London levelled up


summer london bus

Tourists in London have it rough, I think. In addition to the overwhelming number of overpriced ‘must see’ attractions of the city, they have to navigate a vast underground train system with no numbered routes, more different bus routes than seems necessary, and a sprawling network of streets populated by busy, disinterested commuters who find them a nuisance. Of course, it’s the same in most big cities – But tourists who come to London are also confronted with the stark disparity between the London presented by the worldwide media, and the London of reality.

look up in london

Personally, I like real live London a whole lot more than the London presented in Doctor Who, Sherlock and even EastEnders. Probably the most obvious thing about real live London is that Londoners aren’t this homogenous group of white, tea-drinking socialites and cockney fruit-salesmen. On any London bus, you’ll encounter a range of spoken languages and accents.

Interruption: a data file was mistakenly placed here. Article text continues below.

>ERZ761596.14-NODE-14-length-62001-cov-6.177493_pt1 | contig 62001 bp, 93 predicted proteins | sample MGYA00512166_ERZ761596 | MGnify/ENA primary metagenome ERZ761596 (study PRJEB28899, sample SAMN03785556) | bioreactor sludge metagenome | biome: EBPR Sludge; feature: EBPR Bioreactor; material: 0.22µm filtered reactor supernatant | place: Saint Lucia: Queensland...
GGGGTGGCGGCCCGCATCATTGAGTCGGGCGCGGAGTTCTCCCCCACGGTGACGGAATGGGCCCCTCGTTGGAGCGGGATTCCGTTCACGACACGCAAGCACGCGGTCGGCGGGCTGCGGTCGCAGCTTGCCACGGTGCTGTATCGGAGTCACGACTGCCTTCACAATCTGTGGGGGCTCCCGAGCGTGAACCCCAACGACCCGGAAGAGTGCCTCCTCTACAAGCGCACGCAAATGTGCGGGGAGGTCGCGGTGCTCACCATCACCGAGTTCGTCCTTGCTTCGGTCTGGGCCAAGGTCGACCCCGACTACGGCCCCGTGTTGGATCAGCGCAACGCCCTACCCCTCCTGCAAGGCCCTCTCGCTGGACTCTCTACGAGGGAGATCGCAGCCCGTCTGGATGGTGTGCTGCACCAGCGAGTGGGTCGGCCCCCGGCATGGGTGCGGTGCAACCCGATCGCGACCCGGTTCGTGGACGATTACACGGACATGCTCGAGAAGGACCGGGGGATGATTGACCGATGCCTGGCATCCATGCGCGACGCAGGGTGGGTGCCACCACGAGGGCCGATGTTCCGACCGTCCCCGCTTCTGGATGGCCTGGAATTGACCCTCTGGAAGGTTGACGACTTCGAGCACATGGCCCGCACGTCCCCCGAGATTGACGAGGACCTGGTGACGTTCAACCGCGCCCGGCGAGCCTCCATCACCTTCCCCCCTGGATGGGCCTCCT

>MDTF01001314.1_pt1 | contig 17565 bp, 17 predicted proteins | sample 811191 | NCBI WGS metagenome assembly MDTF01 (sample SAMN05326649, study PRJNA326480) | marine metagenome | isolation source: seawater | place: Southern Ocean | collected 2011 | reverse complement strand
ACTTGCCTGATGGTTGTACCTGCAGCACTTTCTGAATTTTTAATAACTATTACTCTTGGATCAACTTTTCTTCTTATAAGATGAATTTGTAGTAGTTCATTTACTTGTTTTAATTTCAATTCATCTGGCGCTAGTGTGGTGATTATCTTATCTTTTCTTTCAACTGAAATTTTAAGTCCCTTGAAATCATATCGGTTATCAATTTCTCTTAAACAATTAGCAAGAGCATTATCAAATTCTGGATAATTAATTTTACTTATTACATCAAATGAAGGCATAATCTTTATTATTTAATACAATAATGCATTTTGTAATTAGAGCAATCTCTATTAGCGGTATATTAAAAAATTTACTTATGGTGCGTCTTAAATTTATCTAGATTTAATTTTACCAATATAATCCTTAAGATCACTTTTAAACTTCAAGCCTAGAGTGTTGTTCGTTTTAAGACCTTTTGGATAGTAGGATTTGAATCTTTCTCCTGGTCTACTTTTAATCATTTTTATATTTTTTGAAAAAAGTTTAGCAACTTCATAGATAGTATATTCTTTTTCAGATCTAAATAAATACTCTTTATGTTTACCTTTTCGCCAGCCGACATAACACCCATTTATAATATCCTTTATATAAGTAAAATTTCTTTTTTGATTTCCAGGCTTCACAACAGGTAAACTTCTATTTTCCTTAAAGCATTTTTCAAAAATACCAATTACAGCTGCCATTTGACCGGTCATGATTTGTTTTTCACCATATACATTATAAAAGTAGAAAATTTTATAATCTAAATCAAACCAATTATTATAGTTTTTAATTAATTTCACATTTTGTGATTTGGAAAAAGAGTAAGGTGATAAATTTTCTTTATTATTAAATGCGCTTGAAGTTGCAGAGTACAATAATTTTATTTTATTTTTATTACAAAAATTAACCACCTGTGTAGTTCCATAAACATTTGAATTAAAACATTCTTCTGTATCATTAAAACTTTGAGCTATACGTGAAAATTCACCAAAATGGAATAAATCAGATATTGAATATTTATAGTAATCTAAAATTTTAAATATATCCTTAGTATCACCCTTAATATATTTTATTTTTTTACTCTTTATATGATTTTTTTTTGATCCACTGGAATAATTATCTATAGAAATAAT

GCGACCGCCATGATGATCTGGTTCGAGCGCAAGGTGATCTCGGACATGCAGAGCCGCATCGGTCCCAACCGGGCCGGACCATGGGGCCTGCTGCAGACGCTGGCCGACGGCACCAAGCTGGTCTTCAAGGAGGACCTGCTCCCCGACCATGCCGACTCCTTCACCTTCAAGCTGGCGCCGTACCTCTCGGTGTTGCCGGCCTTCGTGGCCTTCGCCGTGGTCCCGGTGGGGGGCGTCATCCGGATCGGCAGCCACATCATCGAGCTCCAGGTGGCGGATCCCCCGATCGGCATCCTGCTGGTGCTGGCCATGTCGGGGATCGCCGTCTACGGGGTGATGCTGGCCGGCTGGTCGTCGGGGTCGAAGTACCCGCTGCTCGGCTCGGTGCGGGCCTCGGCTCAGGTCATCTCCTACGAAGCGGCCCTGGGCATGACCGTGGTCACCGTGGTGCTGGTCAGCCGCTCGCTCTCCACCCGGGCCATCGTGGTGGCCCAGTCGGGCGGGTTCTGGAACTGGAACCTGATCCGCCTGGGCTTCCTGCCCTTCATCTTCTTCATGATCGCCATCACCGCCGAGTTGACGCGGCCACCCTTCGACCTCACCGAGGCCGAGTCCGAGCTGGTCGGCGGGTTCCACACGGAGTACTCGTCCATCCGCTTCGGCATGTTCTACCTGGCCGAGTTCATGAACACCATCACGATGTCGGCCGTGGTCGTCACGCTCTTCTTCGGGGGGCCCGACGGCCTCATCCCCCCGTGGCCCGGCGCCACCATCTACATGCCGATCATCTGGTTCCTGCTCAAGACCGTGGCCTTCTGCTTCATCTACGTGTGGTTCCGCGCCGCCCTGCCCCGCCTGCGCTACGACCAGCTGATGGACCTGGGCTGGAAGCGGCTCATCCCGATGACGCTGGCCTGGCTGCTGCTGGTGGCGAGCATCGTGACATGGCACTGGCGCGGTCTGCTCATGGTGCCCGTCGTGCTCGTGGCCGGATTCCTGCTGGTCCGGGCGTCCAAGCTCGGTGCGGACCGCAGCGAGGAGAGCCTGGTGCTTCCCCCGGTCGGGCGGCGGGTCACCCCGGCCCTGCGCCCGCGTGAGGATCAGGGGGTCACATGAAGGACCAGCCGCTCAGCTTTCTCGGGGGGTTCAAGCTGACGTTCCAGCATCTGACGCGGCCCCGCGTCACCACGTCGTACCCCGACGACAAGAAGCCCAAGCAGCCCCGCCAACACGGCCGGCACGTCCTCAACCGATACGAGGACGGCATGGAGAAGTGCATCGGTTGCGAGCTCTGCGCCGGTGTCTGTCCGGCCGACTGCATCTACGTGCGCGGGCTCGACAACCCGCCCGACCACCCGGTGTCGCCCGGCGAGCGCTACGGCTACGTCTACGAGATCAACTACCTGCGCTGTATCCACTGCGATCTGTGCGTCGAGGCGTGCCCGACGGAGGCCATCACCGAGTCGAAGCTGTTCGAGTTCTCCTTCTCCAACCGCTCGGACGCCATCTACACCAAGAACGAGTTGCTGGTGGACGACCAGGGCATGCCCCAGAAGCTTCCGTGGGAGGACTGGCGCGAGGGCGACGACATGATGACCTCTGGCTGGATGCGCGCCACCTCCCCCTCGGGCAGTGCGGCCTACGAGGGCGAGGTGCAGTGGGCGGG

London isn’t Big Ben, London isn’t Trafalgar Square, London isn’t £6 pints of beer in a ‘traditional English pub’. Sure, all of those things are integral parts of London’s culture and history, but so is linguistic and cultural diversity! London has a rich (and troubling) history just like any other economic hub in the world. In my opinion, London does itself a disservice by marketing itself the way it does. London has some well-known, historical architecture, but it is only if you turn around, look down, or look up, that you’ll find London’s uniqueness.

glass buildings in london

I’m definitely guilty of seeking out the well-known monuments and landmarks of a place, only to take a disappointing photograph that didn’t look as good as the postcard I purchased to send home. It’s an attractive notion, to see something famous for yourself and to take your own photograph of it, but these days I’m much more interested in preserving the bits of a place that speak to me the most directly. I love photographing London because it’s stuffed full of little corners that someone crafted, or built, or where someone lives.